Bishop Marcus Lohrmann says the financial struggles facing the northwest Ohio synod are a cross, but they may become a blessing.
BOWLING GREEN -- Delegates to the Evangelical Lutheran Church in America's regional conference, now under way at Bowling Green State University, are facing some difficult decisions.
Unlike at most mainline Protestant meetings these days, however, the debates at the 2012 Northwest Ohio Synod Assembly are not about gay marriage or gay clergy. This time, the tough choices involve a different hot-button issue: money, or the lack of it.
Donations are down for a variety of reasons, while expenses, including medical insurance for clergy and staff, are on the rise.
Bishop Marcus Lohrmann said in a report to the synod Friday and in an interview with The Blade this week that the synod's budget has been shrinking for years and has reached the point where drastic changes, not just temporary fixes, are necessary.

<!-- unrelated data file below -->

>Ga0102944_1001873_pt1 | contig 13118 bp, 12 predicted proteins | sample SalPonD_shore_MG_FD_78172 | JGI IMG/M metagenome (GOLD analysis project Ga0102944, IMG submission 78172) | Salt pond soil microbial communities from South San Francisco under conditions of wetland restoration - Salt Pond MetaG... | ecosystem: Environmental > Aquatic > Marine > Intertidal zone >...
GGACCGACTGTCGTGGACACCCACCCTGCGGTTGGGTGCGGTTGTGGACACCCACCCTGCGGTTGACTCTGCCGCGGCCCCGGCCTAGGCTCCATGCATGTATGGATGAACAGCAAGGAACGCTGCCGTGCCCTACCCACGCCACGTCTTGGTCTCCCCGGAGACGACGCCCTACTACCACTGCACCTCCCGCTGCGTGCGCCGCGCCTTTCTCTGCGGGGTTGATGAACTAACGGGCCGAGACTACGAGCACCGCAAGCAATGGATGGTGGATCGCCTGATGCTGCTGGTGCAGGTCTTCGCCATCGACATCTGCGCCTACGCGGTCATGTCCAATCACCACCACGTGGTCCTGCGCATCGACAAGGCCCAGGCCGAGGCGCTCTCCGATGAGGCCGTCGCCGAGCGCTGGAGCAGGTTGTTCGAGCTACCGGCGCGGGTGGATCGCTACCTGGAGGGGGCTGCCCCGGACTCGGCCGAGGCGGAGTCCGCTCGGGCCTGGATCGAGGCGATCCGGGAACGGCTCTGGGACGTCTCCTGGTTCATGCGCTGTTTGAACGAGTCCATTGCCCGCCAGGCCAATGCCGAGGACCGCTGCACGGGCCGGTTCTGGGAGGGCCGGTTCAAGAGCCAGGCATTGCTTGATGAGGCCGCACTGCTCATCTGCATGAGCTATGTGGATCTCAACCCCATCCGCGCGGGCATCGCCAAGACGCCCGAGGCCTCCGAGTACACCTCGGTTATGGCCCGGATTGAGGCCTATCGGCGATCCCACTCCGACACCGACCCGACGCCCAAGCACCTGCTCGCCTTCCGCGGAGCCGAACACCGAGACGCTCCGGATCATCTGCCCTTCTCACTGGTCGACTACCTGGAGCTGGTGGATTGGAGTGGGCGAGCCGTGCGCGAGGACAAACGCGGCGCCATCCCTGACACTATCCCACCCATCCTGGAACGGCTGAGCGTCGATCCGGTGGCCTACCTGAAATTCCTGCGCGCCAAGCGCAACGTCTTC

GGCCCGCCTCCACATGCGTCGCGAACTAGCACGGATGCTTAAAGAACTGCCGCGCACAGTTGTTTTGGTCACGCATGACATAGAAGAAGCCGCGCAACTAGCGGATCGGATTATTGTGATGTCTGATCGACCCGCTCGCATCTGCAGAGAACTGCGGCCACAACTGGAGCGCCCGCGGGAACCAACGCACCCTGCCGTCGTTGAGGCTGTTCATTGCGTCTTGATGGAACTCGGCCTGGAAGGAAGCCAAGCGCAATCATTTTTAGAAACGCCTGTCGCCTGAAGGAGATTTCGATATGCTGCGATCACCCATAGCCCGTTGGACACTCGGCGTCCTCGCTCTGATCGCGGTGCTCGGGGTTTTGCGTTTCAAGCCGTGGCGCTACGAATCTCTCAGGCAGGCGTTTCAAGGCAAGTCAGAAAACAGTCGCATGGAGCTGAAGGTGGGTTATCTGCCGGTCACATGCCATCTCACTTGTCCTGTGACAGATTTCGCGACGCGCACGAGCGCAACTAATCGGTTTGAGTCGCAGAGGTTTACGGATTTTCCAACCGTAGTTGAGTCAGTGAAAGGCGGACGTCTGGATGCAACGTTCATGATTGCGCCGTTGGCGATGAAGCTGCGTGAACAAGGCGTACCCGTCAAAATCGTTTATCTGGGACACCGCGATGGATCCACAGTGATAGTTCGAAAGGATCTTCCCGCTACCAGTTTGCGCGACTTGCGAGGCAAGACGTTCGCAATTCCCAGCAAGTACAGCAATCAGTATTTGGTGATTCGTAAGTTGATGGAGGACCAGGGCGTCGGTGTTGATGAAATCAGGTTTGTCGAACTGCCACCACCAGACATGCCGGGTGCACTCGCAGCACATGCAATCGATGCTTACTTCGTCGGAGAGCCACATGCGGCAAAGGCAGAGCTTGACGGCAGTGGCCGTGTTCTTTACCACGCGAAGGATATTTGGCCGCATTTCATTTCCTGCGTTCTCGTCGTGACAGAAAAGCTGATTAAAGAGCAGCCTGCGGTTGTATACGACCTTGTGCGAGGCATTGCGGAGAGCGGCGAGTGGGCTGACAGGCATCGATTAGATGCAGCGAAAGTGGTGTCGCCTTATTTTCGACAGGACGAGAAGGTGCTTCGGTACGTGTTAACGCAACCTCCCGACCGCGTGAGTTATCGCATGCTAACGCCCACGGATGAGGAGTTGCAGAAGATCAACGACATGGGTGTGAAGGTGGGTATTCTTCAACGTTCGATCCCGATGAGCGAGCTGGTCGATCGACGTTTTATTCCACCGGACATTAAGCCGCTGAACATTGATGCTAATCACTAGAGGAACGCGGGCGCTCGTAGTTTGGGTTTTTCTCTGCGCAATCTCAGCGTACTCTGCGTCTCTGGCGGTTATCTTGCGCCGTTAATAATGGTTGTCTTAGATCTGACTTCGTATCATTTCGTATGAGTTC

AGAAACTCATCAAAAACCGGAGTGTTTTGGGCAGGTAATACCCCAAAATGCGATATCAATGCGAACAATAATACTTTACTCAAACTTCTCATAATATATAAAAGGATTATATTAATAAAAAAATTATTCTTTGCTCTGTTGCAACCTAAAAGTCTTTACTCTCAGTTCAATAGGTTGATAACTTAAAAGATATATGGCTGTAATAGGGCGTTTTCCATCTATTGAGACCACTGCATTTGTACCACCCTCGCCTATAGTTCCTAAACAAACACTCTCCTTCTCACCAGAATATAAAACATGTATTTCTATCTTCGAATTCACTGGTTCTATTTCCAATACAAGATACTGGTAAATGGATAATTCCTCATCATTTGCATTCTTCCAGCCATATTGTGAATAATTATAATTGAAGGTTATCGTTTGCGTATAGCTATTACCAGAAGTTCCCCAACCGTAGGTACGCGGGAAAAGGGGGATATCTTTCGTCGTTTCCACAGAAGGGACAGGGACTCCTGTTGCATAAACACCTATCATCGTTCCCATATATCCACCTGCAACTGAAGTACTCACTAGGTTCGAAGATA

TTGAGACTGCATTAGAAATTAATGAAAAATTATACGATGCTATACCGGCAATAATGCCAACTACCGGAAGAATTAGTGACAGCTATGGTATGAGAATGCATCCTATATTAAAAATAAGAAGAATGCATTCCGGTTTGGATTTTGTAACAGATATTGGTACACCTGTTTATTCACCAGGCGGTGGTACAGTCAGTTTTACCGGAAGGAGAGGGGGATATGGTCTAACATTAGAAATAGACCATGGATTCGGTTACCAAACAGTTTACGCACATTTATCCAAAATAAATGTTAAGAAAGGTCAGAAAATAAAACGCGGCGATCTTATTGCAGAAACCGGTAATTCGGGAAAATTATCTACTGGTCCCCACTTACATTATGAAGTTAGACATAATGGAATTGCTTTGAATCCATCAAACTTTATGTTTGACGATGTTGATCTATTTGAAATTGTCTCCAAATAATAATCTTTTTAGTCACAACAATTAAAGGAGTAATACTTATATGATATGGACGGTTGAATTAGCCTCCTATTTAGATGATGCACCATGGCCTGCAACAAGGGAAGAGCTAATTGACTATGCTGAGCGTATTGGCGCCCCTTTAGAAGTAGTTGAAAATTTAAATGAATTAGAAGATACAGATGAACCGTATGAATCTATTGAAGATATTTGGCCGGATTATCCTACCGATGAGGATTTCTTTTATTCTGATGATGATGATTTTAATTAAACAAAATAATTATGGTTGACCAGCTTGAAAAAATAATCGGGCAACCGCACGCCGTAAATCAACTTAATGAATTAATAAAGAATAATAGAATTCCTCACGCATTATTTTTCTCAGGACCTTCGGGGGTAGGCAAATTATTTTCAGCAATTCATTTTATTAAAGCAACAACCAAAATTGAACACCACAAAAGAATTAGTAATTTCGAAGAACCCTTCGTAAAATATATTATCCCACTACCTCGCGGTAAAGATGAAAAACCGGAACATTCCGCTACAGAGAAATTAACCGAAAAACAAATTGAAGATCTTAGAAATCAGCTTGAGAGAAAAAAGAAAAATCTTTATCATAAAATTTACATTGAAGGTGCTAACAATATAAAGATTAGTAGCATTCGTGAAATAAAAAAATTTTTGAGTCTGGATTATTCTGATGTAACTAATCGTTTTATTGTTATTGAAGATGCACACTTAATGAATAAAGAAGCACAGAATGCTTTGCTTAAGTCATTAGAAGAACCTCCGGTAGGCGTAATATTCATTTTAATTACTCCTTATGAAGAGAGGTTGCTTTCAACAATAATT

The challenge facing the 450-some delegates who will vote on the synod's 2013 budget is to find new ways to continue the church's mission and ministries as effectively and efficiently as possible while living under new financial realities.
The financial concerns are centered in three areas, according to Bishop Lohrmann: revenue, synod staffing, and fallout from the national ELCA's 2009 vote to allow the ordination of gay clergy and the support of same-sex unions.